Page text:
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Vintage Playsuit Sewing Patterns for Summer Fun!

Written by Ellen of Kinseysue, Edited by Mary Beth of The Gingham Life

Soon after the United States entered World War II in December 1941, rationing of certain

items began. Sugar, tires, gasoline, meat, coffee, butter, shoes, and fabric were affected.

The War Production Board was tasked with ensuring that fabric and materials were earmarked for the troops under Order L-85. Included were restrictions on nylon, rubber, silk, leather, and wool. It also issued guidelines regarding new clothing including the length of jackets and dresses, hem circumference, and the width of waistbands and cuffs. Dresses became narrower and skirts shorter. Even the number of buttons was specified (preferably plastic, not metal unless they were recycled from a pre-war garment.) The number of new leather shoes a citizen could purchase was limited since the troops needed boots. One interesting note – wedding gowns were exempt from rationing.

This adorable 3-piece playsuit sewing pattern is available at Kinseysue on Etsy. The bare midriff top is a great example of the effort to save fabric as are the shorter length shorts!

This pattern. Mail Order 8009, won the 1st Prize for Simplicity and Economy. The sleeves of the blouse are cut as one with the blouse as is the collar. and the ties.


The wedge shoe and espadrilles became very popular among women during the war years and remain so to this day. Leather was on the ration list which made the canvas, cork, and raffia very Salvatore Ferragamo is credited with originally creating the wedge which used layered cork and different colors of crocheted raffia. The photo of this colorful wedge is under copyright but is easily found on the internet, as is the unusual cork-heeled and raffia shoe designed for Loretta Young.

Due to the restraints on fabric use, pattern companies were affected. All new patterns had to comply with L-85. L-85 intended to eliminate waste and conserve non-military use of fabric and ensure machinery and the man or woman power to operate the machinery were used for the war effort.

One unforeseen effect of L-85 was the way Hollywood and the fashion industry capitalized on fabric rationing. Citing “morale building” for the troops as well as conserving fabric use, film stars and starlets were shown wearing shorts, playsuits, midriff tops, and swimsuits, both one and two-piece like Simplicity 1302 (left) from Kinseysue The navel, however, was not to be shown. Pattern companies quickly jumped on the bandwagon and began issuing these new, more “revealing” styles. Hollywood Pattern Company changed the upper left corner of their pattern envelopes from featuring a star or starlet to a red star, denoting the pattern complied with L-85.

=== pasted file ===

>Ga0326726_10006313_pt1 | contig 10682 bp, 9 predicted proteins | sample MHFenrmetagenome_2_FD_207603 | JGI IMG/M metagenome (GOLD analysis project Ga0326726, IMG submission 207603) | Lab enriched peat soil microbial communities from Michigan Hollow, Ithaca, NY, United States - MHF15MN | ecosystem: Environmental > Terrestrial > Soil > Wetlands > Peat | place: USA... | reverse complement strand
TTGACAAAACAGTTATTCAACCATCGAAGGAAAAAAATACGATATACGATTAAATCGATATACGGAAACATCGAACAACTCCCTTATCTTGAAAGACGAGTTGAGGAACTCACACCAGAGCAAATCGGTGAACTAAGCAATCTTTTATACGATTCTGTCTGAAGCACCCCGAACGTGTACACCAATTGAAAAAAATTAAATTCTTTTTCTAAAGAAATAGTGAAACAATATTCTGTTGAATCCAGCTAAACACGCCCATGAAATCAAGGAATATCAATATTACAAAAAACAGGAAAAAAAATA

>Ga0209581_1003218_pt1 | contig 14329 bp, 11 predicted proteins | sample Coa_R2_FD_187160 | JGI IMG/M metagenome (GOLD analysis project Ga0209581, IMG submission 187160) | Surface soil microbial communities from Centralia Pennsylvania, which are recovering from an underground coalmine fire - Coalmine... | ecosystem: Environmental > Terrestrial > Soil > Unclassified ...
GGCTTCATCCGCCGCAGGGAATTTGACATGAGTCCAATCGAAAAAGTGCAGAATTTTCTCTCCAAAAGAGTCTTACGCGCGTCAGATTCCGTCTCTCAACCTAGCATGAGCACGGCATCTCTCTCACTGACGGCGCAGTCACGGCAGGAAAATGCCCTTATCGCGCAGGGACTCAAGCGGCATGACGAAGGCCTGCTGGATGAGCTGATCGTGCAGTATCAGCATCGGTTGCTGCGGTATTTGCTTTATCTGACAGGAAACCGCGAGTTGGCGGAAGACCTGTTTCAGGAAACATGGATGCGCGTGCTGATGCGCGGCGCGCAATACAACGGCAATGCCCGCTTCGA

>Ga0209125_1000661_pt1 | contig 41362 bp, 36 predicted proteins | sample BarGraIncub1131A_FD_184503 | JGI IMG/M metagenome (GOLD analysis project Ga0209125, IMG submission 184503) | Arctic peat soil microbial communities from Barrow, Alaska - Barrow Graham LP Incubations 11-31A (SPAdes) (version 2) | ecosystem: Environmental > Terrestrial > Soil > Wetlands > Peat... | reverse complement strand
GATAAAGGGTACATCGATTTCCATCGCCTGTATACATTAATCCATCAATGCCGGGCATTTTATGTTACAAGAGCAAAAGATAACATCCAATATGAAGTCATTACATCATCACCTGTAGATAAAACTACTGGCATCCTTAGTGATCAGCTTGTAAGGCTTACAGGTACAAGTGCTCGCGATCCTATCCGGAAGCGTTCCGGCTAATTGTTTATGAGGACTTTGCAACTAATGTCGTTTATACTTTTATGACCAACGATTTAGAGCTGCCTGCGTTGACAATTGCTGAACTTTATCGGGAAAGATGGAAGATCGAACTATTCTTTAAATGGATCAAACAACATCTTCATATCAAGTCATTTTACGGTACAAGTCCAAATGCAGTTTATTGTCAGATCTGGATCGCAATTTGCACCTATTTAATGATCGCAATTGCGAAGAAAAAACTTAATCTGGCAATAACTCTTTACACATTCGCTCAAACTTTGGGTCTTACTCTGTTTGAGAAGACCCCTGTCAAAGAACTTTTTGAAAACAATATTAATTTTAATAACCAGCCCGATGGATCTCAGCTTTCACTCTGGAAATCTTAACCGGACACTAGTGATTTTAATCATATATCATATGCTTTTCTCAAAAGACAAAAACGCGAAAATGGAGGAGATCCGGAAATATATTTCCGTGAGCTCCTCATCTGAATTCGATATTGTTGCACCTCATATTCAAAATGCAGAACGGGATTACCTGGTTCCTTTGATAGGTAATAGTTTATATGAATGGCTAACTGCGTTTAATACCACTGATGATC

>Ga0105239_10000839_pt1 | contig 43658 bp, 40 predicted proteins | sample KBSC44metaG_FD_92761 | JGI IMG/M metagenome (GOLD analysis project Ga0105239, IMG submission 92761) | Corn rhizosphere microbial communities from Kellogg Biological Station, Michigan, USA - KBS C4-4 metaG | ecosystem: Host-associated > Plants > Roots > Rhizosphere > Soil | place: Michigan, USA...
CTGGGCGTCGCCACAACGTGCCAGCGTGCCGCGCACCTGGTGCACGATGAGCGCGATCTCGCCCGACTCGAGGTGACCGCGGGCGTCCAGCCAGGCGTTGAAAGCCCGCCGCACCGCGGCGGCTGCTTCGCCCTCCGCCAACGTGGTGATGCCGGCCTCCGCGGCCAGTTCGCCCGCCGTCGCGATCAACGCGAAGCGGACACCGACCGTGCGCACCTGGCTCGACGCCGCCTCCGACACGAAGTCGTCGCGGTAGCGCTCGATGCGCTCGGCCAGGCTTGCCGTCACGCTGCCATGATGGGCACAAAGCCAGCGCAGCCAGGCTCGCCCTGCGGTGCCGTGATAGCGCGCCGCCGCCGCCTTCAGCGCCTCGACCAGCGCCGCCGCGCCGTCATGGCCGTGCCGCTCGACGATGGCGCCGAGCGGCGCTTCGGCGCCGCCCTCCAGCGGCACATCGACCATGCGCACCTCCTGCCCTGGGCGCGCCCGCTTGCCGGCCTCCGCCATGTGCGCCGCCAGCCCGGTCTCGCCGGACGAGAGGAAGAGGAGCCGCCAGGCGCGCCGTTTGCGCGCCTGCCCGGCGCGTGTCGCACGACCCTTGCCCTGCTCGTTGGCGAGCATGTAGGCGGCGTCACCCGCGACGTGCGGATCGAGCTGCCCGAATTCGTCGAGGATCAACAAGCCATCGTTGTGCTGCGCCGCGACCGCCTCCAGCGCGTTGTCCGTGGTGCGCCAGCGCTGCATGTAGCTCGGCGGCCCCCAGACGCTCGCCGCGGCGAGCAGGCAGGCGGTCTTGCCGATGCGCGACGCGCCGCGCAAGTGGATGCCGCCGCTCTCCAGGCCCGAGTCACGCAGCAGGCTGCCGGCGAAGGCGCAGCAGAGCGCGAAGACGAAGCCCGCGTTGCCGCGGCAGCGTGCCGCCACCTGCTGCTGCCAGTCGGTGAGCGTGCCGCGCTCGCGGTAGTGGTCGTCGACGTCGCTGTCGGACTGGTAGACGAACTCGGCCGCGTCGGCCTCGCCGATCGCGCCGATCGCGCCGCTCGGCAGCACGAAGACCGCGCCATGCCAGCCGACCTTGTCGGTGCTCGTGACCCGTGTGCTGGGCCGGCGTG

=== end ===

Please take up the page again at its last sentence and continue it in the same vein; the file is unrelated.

Many playsuit patterns feature a midriff top with shorts and/or a short skirt. Sarong-style skirts were often included in the pattern.

Here are some examples of war-time playsuits from the members of the Vintage Sewing Pattern Directory.

The Gingham Life has this playsuit with a skirt included - Simplicity 2444

Another pattern The Gingham Life offers isn't a playsuit but the backless, halter top certainly conserved fabric!

This Mail Order 3449 pattern from the 1940s saved fabric by being backless and only having gathers at the hips above the pockets which saved quite a bit of fabric.

Mrs. Depew has this versatile pattern as an instant download!

Mrs. Depew makes patterns and takes the time to write proper instructions. She also rates them for the degree of difficulty. Make the Playsuit for going to the beach, or going on a bike ride, or make the jumper for shopping trips! Make one or make both and have a great time sewing!

Not interested in the instant download? She also offers it in a paper version!

She also offers this bra top and skirt. Depew 3175

This pattern from Mrs. Depew reminds me on one of my favorite little girl's patterns. I found a copy for sale by Redcurlzs! It's Advance 5524

From comes this charming playsuit with an optional skirt.

Simplicity 3587 has no envelope however, it is a very rare pattern. I could not find another copy.

Candy Goeller’s playsuit is from 1948 – (note how much longer the skirt was after rationing ended) and the two charming neckline variations.

Whether you were playing tennis or attending a tea, this pattern had you covered.

Well, that's it for this look back at playsuits. Most of the ones that we focused on were from around the time of World War II. Playsuits in one form or another have been around ever since!


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Unknown member
Jul 16, 2023

These are some pretty cute patterns! I love the idea of a romper - and the nifty idea of having a matching skirt to add to it for a beach to dinner look. I love the halter too!


Jul 16, 2023
Rated 5 out of 5 stars.

I love playsuits! The 1940s were tough times for most of the world but fashions became more playful.


Unknown member
Jul 16, 2023

So interesting! I remember my mother telling me how difficult rationing was and how she re-worked my uncle's clothes (he was drafted) into new clothing for herself and my aunt. I especially recall her saying how hard it was to re-make his wool suit jackets into a jacket she could wear.

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